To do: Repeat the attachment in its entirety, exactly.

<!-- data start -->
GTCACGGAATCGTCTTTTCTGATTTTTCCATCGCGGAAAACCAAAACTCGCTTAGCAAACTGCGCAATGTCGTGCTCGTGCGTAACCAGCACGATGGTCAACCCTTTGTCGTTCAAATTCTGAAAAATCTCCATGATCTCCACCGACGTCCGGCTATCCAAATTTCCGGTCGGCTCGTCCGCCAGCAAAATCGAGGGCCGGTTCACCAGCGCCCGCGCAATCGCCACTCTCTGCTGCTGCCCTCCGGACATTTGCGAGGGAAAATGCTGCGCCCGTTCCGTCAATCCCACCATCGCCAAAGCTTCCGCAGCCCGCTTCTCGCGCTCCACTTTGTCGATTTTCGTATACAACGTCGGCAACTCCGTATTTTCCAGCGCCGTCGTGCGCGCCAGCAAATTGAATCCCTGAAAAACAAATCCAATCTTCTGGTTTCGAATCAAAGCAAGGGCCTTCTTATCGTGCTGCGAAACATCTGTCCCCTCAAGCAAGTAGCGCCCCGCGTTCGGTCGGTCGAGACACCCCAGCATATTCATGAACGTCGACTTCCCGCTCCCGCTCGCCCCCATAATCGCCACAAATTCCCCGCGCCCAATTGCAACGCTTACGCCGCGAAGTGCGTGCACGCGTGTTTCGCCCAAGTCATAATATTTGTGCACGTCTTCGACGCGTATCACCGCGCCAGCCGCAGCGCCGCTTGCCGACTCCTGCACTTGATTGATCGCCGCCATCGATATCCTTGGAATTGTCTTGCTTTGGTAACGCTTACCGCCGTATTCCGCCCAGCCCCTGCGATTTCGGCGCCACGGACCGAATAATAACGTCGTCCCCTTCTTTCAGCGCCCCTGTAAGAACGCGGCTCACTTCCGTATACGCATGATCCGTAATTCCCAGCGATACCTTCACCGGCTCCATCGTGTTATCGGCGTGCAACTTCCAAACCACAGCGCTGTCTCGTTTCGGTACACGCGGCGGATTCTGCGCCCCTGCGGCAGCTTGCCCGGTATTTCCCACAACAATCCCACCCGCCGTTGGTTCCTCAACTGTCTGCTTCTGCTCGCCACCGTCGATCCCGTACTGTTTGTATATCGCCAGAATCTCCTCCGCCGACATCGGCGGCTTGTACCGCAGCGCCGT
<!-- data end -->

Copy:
GTCACGGAATCGTCTTTTCTGATTTTTCCATCGCGGAAAACCAAAACTCGCTTAGCAAACTGCGCAATGTCGTGCTCGTGCGTAACCAGCACGATGGTCAACCCTTTGTCGTTCAAATTCTGAAAAATCTCCATGATCTCCACCGACGTCCGGCTATCCAAATTTCCGGTCGGCTCGTCCGCCAGCAAAATCGAGGGCCGGTTCACCAGCGCCCGCGCAATCGCCACTCTCTGCTGCTGCCCTCCGGACATTTGCGAGGGAAAATGCTGCGCCCGTTCCGTCAATCCCACCATCGCCAAAGCTTCCGCAGCCCGCTTCTCGCGCTCCACTTTGTCGATTTTCGTATACAACGTCGGCAACTCCGTATTTTCCAGCGCCGTCGTGCGCGCCAGCAAATTGAATCCCTGAAAAACAAATCCAATCTTCTGGTTTCGAATCAAAGCAAGGGCCTTCTTATCGTGCTGCGAAACATCTGTCCCCTCAAGCAAGTAGCGCCCCGCGTTCGGTCGGTCGAGACACCCCAGCATATTCATGAACGTCGACTTCCCGCTCCCGCTCGCCCCCATAATCGCCACAAATTCCCCGCGCCCAATTGCAACGCTTACGCCGCGAAGTGCGTGCACGCGTGTTTCGCCCAAGTCATAATATTTGTGCACGTCTTCGACGCGTATCACCGCGCCAGCCGCAGCGCCGCTTGCCGACTCCTGCACTTGATTGATCGCCGCCATCGATATCCTTGGAATTGTCTTGCTTTGGTAACGCTTACCGCCGTATTCCGCCCAGCCCCTGCGATTTCGGCGCCACGGACCGAATAATAACGTCGTCCCCTTCTTTCAGCGCCCCTGTAAGAACGCGGCTCACTTCCGTATACGCATGATCCGTAATTCCCAGCGATACCTTCACCGGCTCCATCGTGTTATCGGCGTGCAACTTCCAAACCACAGCGCTGTCTCGTTTCGGTACACGCGGCGGATTCTGCGCCCCTGCGGCAGCTTGCCCGGTATTTCCCACAACAATCCCACCCGCCGTTGGTTCCTCAACTGTCTGCTTCTGCTCGCCACCGTCGATCCCGTACTGTTTGTATATCGCCAGAATCTCCTCCGCCGACATCGGCGGCTTGTACCGCAGCGCCGT